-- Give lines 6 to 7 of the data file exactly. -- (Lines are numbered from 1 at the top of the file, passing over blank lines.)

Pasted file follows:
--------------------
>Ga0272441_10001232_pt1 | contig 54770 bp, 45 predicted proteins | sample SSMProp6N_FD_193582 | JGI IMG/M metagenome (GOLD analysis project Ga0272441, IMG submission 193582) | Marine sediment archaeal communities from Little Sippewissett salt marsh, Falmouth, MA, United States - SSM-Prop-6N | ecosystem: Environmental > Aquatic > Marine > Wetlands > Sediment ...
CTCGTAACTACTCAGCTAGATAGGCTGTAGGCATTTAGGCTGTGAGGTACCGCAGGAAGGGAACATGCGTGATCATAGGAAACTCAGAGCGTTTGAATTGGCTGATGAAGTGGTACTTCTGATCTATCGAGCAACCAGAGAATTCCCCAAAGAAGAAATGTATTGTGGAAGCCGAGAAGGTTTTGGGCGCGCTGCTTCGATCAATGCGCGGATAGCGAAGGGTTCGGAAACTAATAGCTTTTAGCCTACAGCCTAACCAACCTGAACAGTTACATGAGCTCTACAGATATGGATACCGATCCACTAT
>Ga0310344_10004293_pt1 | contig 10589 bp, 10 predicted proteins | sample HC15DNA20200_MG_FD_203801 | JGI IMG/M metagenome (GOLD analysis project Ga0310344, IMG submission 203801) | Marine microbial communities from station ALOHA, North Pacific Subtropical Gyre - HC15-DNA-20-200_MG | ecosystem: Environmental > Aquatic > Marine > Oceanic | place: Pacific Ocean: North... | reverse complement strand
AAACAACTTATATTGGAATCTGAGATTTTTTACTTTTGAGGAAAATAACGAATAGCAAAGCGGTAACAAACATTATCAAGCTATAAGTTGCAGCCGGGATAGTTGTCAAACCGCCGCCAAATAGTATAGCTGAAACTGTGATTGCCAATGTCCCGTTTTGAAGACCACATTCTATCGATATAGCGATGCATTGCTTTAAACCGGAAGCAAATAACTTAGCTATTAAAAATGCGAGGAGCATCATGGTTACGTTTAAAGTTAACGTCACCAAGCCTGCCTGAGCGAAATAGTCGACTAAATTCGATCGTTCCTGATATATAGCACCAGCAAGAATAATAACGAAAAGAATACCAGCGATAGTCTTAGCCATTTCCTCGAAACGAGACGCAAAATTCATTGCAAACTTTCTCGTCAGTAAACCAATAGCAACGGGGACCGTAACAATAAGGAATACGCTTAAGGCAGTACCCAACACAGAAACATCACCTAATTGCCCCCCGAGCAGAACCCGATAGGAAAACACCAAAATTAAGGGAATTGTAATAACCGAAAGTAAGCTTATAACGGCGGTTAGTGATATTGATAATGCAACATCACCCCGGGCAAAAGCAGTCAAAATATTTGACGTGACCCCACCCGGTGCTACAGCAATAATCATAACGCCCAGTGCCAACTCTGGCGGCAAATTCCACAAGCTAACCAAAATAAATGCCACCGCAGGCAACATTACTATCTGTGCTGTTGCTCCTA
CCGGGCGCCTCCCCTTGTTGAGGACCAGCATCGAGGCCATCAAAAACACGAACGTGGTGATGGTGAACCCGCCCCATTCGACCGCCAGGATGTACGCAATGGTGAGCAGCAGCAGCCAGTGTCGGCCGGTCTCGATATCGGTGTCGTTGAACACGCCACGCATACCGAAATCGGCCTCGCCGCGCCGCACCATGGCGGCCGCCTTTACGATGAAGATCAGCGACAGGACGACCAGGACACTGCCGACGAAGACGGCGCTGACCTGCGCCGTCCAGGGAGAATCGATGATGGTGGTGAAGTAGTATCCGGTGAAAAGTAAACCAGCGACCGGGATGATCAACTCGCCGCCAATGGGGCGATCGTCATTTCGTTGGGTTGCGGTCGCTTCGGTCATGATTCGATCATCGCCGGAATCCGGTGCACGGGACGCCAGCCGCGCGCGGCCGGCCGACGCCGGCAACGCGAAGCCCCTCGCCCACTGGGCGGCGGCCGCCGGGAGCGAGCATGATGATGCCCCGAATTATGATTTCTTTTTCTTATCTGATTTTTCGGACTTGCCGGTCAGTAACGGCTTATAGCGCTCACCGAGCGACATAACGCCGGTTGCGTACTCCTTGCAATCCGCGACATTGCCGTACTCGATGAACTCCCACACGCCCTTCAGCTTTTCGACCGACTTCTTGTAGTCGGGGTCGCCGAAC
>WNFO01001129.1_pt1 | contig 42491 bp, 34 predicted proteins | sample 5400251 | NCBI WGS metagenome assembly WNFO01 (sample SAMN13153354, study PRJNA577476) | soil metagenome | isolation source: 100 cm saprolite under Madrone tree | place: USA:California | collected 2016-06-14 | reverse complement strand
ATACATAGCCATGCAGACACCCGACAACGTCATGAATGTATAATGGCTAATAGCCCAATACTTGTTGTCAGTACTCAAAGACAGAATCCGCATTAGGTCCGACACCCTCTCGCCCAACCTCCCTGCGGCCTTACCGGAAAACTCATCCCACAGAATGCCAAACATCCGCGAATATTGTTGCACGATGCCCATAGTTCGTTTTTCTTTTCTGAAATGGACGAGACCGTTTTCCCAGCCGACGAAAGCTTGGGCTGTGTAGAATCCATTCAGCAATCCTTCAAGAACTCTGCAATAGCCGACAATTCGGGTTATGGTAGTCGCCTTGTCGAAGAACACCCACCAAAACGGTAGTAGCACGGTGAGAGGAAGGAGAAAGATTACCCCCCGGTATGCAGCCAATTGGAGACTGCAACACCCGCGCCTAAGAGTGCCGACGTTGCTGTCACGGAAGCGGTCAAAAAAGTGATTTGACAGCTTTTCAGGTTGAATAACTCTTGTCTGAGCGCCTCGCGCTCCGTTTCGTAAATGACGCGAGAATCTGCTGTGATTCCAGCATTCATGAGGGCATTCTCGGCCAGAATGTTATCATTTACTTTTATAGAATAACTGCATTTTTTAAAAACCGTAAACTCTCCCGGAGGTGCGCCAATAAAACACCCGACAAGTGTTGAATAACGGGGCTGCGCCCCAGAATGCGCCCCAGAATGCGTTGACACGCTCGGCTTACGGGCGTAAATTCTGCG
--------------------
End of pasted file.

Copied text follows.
>WNFO01001129.1_pt1 | contig 42491 bp, 34 predicted proteins | sample 5400251 | NCBI WGS metagenome assembly WNFO01 (sample SAMN13153354, study PRJNA577476) | soil metagenome | isolation source: 100 cm saprolite under Madrone tree | place: USA:California | collected 2016-06-14 | reverse complement strand
ATACATAGCCATGCAGACACCCGACAACGTCATGAATGTATAATGGCTAATAGCCCAATACTTGTTGTCAGTACTCAAAGACAGAATCCGCATTAGGTCCGACACCCTCTCGCCCAACCTCCCTGCGGCCTTACCGGAAAACTCATCCCACAGAATGCCAAACATCCGCGAATATTGTTGCACGATGCCCATAGTTCGTTTTTCTTTTCTGAAATGGACGAGACCGTTTTCCCAGCCGACGAAAGCTTGGGCTGTGTAGAATCCATTCAGCAATCCTTCAAGAACTCTGCAATAGCCGACAATTCGGGTTATGGTAGTCGCCTTGTCGAAGAACACCCACCAAAACGGTAGTAGCACGGTGAGAGGAAGGAGAAAGATTACCCCCCGGTATGCAGCCAATTGGAGACTGCAACACCCGCGCCTAAGAGTGCCGACGTTGCTGTCACGGAAGCGGTCAAAAAAGTGATTTGACAGCTTTTCAGGTTGAATAACTCTTGTCTGAGCGCCTCGCGCTCCGTTTCGTAAATGACGCGAGAATCTGCTGTGATTCCAGCATTCATGAGGGCATTCTCGGCCAGAATGTTATCATTTACTTTTATAGAATAACTGCATTTTTTAAAAACCGTAAACTCTCCCGGAGGTGCGCCAATAAAACACCCGACAAGTGTTGAATAACGGGGCTGCGCCCCAGAATGCGCCCCAGAATGCGTTGACACGCTCGGCTTACGGGCGTAAATTCTGCG